A Tap Says Notice me! While sitting at my kitchen table, I often feel a tap on my arm. Looking down, I find my white kitty touching me with his paw. Sometimes he lets out a pitiful mew as his blue eyes gaze with longing.

Sir Edmond usually wants me to feed him, but sometimes he’s pleading for his morning brush-down. Or he might initiate a game. He hovers around me as I do household chores, and he curls up nearby when I sit down to write.

I think he’s discovered I’m his best source for food, comfort, and play. I hear people say cats aren’t affectionate, but I know better.

In much the same way, people get confused about God. Perhaps they see him as an angry judge who lies in wait for them to sin, or someone so distant he doesn’t care. However, I crave his love, grace, and mercy.

“But as for me, the nearness of God is my good, I have made the Lord God my refuge” (Psalm 73: 28 NAS).

My days flow more smoothly when I stay close to the Father. Just like my kitty, I often “tap” my Father when I need love, wisdom, or an eternal perspective.

 

 

Cynthia L Simmons and her husband reside in Atlanta. A Bible teacher and former home-school mother, she writes a column for Leading Hearts Magazine. She served as past president of Christian Authors Guild, directs Atlanta Christian Writing Conference, and hosts Heart of the Matter Radio. Her author website is www.clsimmons.com.

Pursuing Gold

Pursuing Gold

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Winters in Michigan, where I grew up, were long, cold, and dreary. Gray skies, leafless trees, and a colorless landscape made the winter months feel endless. Occasionally, the sun would peek out in March with a patch of blue sky that gave hope to a frigid existence.

Then came April. As daylight lingered a little longer and snow melted away, the sky became brighter and creation began to wake up.

I love that we celebrate Easter in the spring because it’s a celebration of new life. Just as brown grass turns to green, flowers sprout from the earth, and tree branches blossom with new foliage, the resurrection of Jesus gives new life to those who are spiritually dead. And the new life that Jesus gives to those who believe in him lasts through all eternity.

Even more than the blue skies and colorful flowers, what I loved most about spring was the melody of birds singing praises to their Creator from early morning until evening. This Easter, as we celebrate our new life in Jesus, may we join our feathered friends by praising the One who is worthy of our song.

Flowers appear on the earth; the season of singing has come, the cooing of doves is heard in our land (Song of Solomon 2:12 NIV).

Crystal Bowman is a bestselling, award-winning author of more than 100 books for children and adults. She is a lyricist for children’s piano music, contributor to Clubhouse Jr. Magazine, and presenter at writers’ conferences. Her latest book is Mothers in Waiting—Healing and Hope for Those with Empty Arms (Harvest House).

 

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Practicing Patience

By Susan G Mathis

My husband has Parkinsons disease, so I am learning to employ a good deal of patience—the very thing I taught in my children’s picture book, Lexie’s Adventure in Kenya: Love is Patience —while we adjust to the challenges of such a terrible disease. God is never finished teaching us patience, so to that end, for all of us who need a bit of encouragement as we learn patience now or in the future, here are a few inspiring quotes that may help:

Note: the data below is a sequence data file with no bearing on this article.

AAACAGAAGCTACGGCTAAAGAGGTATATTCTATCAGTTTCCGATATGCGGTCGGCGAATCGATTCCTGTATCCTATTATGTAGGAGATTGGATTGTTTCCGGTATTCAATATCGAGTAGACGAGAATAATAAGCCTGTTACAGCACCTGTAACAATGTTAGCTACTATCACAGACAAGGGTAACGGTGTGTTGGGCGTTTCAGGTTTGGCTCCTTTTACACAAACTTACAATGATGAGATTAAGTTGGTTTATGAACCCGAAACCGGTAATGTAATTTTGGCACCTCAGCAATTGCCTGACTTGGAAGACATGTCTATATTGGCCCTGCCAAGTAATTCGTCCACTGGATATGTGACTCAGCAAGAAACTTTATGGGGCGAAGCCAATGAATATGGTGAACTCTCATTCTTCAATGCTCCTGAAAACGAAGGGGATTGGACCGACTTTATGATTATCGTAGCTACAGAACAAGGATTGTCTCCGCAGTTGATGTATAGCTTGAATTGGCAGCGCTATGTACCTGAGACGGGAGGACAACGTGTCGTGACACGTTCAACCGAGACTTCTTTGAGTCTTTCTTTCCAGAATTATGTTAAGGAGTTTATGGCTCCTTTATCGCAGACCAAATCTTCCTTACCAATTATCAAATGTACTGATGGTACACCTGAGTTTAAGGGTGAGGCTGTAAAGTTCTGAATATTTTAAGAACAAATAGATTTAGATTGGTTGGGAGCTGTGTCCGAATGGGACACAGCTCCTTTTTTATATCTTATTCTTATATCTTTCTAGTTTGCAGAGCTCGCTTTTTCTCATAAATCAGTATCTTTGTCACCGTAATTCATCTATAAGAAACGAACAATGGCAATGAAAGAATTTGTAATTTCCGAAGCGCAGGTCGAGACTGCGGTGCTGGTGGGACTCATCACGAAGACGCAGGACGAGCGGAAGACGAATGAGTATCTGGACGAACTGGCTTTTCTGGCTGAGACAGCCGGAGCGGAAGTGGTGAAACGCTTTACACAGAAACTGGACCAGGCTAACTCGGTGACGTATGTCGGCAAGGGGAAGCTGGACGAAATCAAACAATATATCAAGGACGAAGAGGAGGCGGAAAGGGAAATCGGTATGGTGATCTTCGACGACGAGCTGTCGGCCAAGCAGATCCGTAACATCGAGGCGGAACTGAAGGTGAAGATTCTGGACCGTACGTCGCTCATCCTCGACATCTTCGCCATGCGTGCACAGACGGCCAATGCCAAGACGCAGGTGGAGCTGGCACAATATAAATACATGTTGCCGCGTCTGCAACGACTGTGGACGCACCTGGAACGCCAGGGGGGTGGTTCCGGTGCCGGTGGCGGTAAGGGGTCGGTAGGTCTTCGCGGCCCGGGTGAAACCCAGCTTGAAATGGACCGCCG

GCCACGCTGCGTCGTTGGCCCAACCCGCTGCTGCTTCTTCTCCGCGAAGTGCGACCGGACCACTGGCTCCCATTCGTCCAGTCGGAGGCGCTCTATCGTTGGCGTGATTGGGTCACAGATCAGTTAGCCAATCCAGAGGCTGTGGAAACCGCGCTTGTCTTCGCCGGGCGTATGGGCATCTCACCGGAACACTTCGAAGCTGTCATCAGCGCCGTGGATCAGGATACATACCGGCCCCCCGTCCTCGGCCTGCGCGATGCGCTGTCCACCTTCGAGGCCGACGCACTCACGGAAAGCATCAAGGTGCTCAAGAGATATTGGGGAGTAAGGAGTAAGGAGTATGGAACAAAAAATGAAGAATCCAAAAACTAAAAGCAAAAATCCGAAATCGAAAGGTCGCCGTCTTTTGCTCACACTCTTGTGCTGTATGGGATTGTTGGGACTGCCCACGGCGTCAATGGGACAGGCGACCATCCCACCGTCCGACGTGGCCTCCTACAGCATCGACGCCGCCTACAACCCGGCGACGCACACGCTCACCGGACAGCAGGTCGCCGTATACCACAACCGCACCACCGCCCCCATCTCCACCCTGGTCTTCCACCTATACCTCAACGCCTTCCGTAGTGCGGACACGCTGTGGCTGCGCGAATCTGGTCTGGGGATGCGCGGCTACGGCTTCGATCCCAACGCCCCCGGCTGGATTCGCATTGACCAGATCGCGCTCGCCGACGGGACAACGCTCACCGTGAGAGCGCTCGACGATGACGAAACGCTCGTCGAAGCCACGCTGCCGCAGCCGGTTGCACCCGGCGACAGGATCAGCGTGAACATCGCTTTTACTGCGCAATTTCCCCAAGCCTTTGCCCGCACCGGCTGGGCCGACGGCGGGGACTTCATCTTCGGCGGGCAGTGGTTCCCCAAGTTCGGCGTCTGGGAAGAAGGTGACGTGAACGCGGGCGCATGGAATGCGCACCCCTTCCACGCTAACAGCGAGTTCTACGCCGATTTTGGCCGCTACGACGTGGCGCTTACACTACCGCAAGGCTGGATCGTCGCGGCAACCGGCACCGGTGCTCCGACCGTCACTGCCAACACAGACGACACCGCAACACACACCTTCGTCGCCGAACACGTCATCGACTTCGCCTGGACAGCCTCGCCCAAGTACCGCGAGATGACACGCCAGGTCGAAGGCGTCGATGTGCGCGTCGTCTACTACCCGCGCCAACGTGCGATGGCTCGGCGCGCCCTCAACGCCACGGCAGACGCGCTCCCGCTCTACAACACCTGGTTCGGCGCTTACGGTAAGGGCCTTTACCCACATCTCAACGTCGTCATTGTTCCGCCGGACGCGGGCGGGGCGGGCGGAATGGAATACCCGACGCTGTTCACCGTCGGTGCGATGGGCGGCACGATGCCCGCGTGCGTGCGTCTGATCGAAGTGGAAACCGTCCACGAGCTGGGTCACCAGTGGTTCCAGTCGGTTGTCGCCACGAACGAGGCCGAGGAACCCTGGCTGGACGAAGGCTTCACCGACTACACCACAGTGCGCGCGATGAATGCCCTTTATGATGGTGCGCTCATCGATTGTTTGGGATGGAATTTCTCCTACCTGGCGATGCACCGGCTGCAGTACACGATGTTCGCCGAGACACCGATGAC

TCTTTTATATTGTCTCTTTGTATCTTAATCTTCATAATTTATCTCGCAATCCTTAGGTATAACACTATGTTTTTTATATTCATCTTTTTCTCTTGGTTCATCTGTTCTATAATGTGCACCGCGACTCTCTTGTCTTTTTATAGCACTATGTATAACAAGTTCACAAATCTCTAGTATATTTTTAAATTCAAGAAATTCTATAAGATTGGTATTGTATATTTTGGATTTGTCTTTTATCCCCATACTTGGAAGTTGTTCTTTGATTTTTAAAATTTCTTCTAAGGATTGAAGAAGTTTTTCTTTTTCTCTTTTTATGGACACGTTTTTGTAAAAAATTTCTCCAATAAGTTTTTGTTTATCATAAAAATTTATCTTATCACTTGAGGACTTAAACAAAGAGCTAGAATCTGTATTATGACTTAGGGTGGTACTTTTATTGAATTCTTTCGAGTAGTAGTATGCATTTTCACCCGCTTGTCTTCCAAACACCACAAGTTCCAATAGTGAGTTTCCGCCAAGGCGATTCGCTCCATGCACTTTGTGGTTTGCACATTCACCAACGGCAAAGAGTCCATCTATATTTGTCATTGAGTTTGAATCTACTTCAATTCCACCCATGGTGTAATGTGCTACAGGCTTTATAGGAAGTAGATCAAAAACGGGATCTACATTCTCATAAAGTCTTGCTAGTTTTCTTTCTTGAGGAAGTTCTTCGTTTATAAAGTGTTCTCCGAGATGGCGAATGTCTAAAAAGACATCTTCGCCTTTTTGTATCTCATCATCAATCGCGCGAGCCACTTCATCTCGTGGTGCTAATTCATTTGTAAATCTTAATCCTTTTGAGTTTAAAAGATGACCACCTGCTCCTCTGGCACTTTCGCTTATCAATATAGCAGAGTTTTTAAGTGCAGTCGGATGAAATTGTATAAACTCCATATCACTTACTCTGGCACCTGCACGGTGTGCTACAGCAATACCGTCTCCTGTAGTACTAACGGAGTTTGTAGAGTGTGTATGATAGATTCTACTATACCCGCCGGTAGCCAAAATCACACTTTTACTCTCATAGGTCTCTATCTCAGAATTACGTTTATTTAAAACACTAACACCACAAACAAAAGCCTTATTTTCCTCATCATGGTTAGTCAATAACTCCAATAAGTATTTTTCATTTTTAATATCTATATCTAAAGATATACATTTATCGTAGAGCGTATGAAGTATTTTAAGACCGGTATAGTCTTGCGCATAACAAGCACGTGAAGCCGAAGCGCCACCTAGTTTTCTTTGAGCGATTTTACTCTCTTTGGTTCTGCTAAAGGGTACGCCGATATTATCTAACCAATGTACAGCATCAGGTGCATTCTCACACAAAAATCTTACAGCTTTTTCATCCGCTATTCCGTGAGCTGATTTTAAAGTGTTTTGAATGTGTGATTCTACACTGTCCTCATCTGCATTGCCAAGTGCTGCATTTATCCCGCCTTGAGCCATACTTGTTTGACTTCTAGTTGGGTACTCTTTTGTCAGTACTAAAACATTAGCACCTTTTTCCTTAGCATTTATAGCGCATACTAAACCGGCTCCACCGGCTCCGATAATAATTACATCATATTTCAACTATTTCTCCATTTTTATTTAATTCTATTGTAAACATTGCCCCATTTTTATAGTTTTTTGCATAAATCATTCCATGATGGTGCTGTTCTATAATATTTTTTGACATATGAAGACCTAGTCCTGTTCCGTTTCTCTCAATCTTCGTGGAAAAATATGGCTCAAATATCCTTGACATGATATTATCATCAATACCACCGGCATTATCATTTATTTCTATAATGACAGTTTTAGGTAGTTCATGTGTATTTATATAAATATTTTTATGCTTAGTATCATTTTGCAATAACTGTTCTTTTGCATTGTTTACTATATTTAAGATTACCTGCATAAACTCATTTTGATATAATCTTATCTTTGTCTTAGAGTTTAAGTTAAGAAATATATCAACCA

“God’s way of answering the Christian’s prayer for more patience, experience, hope, and love often is to put him into the furnace of affliction,” Richard Cecil. Yup, I think surgery might be my furnace at the moment.

“We could never learn to be brave and patient, if there were only joy in the world,” Helen Keller. What a woman she must have been!

“Patience is not simply the ability to wait—it’s how we behave while we’re waiting,” Joyce Meyer. Very true. I’ll remember that when I have physical therapy. Smiles.

“Our real blessings often appear to us in the shape of pains, losses, and disappointments; but let us have patience, and we soon shall see them in their proper figures,” Joseph Addison. Hmmm. Got to ponder this one.

“I have seen many storms in my life. Most storms have caught me by surprise, so I had to learn very quickly to look further and understand that I am not capable of controlling the weather, to exercise the art of patience, and to respect the fury of nature,” Paulo Coelho. Interesting.

“Good character is not formed in a week or a month. It is created little by little, day by day. Protracted and patient effort is needed to develop good character,” Heraclitus.

When all is said and done, may you and I be found with a new measure of patience and stronger, more godly character that will bless others, especially God.

 

Dear Lord, Help us learn patience more and more each day. In Jesus name, Amen

 

About the author: Susan Mathis is the author of The Fabric of Hope: An Irish Family Legacy and four other books. She is the vice president of Christian Authors Network and the Founding Editor of Thriving Family magazine and former Editor of 12 Focus on the Family publications. She has written hundreds of articles and now serves as a writer, writing coach, and consultant. For more, visit www.SusanGMathis.com.

 

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Spiritual Needs 

By Susan G Mathis

It’s always good to revisit your spiritual needs—individually and as a couple—and discuss how each of you can help meet those needs. As we grow and mature, our needs often change, so it’s good to adjust to them accordingly.